4. Great Music!
Right from the opening moments of the original 2006 Night At The Museum, the audience is treated to a whimsically lush, mysteriously ominous opening title track by the one and only Alan Silvestri. The composer scored all three of the live-action films, helping to keep a consistent musical identity throughout the trilogy. As a result, the Night At The Museum theme remains a staple to his discography and, for many, is synonymous with the franchise itself. His wide variety in style, genre, and instrumentation help elevate the franchise to feel particularly vast and wondrous — a complex musical landscape to match a world of diverse characters. Even if Silvestri himself does not return for the animated sequel, it should remain a high priority to capture the same scale, gravitas, and inflection of tone as Silvestri’s thundering brass, tip-toeing mallets, and swirling flutes.
5. Trust the Audience
To address the taxidermy mammoth in the room, given the stigma around animation, this is probably mostly just for kids. But that doesn’t mean it has to be a kids movie. 20th Century Fox struck gold by balancing humor, wit, and heart without alienating grown audiences. The entire trilogy of Night At The Museum earned PG ratings, which proves that the potential is there for telling a kid-friendly, compelling story that appeals to all demographics without catering specifically to the simplicity and passing trends of children’s entertainment. While some may be turned off by the shift to animation, a consistently mature and trusting story will win over the hearts of those that truly want to give it a chance.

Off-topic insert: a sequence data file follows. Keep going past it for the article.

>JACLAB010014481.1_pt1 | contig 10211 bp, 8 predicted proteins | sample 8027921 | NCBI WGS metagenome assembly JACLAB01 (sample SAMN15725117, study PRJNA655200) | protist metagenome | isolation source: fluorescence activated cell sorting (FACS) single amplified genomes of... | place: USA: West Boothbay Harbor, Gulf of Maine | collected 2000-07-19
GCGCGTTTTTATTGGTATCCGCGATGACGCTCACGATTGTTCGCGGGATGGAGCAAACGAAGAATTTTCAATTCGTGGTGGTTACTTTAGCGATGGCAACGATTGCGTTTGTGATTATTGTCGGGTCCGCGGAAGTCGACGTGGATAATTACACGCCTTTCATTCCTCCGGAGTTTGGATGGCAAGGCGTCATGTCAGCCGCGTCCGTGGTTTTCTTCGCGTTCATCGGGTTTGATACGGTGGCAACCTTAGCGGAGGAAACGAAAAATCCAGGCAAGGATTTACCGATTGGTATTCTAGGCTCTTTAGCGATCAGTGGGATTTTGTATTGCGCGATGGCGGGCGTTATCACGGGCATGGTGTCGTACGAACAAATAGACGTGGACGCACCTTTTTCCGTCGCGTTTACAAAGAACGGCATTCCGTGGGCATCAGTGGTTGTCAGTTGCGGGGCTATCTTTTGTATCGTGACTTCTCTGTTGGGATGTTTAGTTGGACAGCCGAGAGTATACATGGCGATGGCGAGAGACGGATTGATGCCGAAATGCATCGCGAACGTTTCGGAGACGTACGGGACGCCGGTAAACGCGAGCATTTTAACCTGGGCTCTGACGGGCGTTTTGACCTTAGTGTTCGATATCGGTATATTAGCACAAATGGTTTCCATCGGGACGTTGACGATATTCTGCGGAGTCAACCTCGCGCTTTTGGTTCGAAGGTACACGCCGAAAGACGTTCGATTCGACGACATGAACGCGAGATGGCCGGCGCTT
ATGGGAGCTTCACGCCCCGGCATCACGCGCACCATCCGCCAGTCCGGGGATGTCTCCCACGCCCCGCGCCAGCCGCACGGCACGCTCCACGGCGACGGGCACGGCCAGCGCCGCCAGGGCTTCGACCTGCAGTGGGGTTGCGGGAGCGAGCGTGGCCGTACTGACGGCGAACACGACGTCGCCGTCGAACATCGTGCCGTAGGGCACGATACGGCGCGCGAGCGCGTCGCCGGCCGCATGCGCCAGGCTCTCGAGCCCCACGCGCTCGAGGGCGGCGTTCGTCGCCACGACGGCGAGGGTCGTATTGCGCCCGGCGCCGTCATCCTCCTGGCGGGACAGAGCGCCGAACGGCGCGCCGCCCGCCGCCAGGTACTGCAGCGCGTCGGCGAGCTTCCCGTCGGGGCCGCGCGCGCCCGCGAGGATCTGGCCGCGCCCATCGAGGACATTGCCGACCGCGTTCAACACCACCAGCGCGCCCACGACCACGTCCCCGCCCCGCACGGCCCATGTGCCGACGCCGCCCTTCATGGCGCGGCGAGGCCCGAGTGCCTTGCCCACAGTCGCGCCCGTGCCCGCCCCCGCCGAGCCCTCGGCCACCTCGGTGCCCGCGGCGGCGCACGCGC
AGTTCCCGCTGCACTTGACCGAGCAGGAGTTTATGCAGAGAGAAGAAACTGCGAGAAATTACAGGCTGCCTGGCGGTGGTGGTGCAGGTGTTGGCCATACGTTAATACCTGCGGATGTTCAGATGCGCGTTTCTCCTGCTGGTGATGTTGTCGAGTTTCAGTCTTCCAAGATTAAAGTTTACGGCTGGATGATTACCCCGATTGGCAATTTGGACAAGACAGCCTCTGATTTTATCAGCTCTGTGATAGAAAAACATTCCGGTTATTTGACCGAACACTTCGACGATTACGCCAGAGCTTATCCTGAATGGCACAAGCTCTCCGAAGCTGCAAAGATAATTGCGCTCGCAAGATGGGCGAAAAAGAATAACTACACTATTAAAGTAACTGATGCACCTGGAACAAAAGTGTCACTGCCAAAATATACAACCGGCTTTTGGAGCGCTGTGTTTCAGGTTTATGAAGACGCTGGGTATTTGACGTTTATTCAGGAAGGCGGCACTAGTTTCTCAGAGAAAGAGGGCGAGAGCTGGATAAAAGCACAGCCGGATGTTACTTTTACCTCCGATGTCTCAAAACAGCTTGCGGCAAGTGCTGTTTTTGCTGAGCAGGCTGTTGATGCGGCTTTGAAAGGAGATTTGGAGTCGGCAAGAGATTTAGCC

If played correctly, there is potential for an animated return to the Museum of Natural History to be the best installment in the Night at the Museum franchise. With director Shaun Levy and producer Chris Columbus from the original films listed as producers, fans are sure to be in for a treat. As the anticipation for more updates and an eventual first-look into the animated project grows, audiences can only guess as to what direction Disney will take Nick Daley and the rest of the history-born cast.